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Independence hypocrisy

Officials in Catalonia, Spain's richest and most highly industrialized region, whose capital is Barcelona, recently held a referendum in which there was a 92 percent vote in favor of independence from Spain. The Spanish authorities opposed the referendum and claimed that independence is illegal. Catalans are not the only Europeans seeking independence. Some Bavarian people are demanding independence from Germany, while others demand greater autonomy. Germany's Federal Constitutional Court ruled: "In the Federal Republic of Germany . . . states are not 'masters of the constitution.' . . . Therefore, there is no room under the constitution for individual states to attempt to secede. This violates the constitutional order."

Germany has done in Bavaria what Spain and Italy, in its Veneto region, have done; it has upheld the integrity of state borders. There is an excellent article written by Joseph E. Fallon, a research associate at the UK Defence Forum, titled "The Catalan Referendum, regional pressures, the EU, and the 'Ghosts' of Eastern Europe." Fallon writes that by doing what it's doing in Bavaria, "Berlin is violating international law on national self-determination. It denies to Bavaria what it granted to the 19 states that seceded from Yugoslavia and the Soviet Union. In fact, Germany rushed to be first to recognize the independence of Slovenia and Croatia."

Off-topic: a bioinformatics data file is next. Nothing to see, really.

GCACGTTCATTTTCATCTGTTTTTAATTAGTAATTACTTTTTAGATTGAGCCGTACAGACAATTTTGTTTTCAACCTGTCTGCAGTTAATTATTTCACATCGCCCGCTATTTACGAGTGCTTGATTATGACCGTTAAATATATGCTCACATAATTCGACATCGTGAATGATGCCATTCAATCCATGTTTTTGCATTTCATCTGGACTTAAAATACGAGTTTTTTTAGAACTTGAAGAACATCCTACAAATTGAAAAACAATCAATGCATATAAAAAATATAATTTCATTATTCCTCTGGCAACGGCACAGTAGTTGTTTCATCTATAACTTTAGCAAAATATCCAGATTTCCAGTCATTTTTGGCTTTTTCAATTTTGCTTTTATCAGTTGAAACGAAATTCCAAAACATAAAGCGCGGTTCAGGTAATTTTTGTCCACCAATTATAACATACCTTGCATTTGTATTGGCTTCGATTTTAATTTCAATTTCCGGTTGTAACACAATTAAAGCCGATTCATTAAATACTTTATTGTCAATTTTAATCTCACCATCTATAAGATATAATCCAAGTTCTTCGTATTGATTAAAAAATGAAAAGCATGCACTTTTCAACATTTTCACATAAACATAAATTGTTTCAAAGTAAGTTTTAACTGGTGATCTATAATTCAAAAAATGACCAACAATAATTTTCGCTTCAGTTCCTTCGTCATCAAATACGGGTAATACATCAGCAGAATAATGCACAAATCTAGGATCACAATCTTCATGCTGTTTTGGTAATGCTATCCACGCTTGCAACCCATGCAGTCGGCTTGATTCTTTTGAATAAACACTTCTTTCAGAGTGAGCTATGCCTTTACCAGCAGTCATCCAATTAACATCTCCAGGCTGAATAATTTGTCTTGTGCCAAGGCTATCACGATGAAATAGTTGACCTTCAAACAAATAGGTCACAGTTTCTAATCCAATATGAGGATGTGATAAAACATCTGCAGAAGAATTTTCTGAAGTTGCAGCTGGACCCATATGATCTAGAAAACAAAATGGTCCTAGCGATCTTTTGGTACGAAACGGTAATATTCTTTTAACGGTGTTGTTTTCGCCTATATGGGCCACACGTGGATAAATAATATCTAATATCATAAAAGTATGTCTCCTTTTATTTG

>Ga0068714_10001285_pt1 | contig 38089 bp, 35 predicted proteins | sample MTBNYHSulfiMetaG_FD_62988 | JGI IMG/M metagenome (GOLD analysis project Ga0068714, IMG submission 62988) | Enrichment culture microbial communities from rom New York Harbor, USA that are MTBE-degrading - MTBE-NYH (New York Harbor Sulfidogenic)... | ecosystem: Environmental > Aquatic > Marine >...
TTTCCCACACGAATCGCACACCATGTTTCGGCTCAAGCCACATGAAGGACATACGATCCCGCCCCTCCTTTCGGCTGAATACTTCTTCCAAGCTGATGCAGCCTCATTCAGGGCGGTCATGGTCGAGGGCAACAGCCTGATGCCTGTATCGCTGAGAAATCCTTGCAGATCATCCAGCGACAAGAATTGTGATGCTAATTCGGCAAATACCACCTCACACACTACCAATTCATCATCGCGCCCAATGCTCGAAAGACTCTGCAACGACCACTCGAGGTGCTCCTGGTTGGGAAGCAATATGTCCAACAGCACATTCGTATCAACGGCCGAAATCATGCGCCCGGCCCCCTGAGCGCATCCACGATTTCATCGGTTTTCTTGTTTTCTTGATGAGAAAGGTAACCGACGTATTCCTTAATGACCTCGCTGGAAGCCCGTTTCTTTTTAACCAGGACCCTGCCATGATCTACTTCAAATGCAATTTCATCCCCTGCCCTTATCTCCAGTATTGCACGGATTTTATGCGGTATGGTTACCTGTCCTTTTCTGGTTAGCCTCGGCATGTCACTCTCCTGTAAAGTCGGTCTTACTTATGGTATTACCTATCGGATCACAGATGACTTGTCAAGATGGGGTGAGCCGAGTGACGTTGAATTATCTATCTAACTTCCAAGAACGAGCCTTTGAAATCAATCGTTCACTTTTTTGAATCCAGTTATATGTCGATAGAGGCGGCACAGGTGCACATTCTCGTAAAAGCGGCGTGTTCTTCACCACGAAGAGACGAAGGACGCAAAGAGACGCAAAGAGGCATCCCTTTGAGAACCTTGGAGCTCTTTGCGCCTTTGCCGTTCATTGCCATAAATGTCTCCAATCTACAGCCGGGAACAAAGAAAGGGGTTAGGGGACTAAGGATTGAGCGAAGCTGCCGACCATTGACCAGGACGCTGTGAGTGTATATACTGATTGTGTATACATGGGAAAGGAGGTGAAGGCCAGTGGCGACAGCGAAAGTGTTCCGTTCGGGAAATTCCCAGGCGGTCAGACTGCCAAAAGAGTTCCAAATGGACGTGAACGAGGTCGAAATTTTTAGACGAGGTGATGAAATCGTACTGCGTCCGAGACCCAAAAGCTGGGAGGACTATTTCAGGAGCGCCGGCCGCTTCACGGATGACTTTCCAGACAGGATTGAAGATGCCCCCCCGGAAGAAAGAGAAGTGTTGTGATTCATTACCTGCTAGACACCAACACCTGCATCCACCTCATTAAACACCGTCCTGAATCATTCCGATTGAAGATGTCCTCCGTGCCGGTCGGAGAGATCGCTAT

The secessionist movements in Spain, Germany and Italy have encountered resistance and threats from the central governments, and in Catalonia's case, secessionist leaders have been jailed. The central governments of Spain, Germany and Italy have resisted independence despite the fact that they are signatories to the International Covenant on Economic, Social and Cultural Rights, which holds that "all peoples have the right of self-determination. By virtue of that right they freely determine their political status and freely pursue their economic, social and cultural development."

Fallon notes the hypocrisy of Spain, Germany and Italy, as well as the entire European Union. Back in 1991, the EC--the precursor to the EU--"issued its conditions for recognizing the unilateral declarations of independence by states seceding from Yugoslavia and the Soviet Union." Fallon argues that these same guidelines should be applied to the states of Catalonia, Bavaria and Veneto. Isn't it double talk for members of the EU to condemn independence movements today, given that they welcomed and supported independence movements for states that were members of the communist bloc?

Catalonia, Bavaria and Veneto are relatively prosperous jurisdictions in their countries. They feel that what they get from the central governments is not worth the taxes they pay. Each wants the central government off its back. They think they could be far more prosperous on their own. That should sound familiar. Some of the motivation for secessionist movements in Europe is similar to the motivation found in the Confederacy's independence movement of the early 1860s.